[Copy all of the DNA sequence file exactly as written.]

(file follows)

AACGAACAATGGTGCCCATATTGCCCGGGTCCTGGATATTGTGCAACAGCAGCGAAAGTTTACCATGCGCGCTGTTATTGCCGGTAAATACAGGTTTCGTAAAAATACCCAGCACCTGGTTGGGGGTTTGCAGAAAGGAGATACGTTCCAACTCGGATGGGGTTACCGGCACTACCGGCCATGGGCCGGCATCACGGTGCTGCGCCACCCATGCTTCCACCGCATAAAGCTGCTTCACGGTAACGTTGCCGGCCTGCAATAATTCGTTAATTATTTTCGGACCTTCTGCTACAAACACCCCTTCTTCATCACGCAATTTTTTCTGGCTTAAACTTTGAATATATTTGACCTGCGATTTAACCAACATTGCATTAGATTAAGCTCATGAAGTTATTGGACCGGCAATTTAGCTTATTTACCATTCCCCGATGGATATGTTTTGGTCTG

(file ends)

AACGAACAATGGTGCCCATATTGCCCGGGTCCTGGATATTGTGCAACAGCAGCGAAAGTTTACCATGCGCGCTGTTATTGCCGGTAAATACAGGTTTCGTAAAAATACCCAGCACCTGGTTGGGGGTTTGCAGAAAGGAGATACGTTCCAACTCGGATGGGGTTACCGGCACTACCGGCCATGGGCCGGCATCACGGTGCTGCGCCACCCATGCTTCCACCGCATAAAGCTGCTTCACGGTAACGTTGCCGGCCTGCAATAATTCGTTAATTATTTTCGGACCTTCTGCTACAAACACCCCTTCTTCATCACGCAATTTTTTCTGGCTTAAACTTTGAATATATTTGACCTGCGATTTAACCAACATTGCATTAGATTAAGCTCATGAAGTTATTGGACCGGCAATTTAGCTTATTTACCATTCCCCGATGGATATGTTTTGGTCTG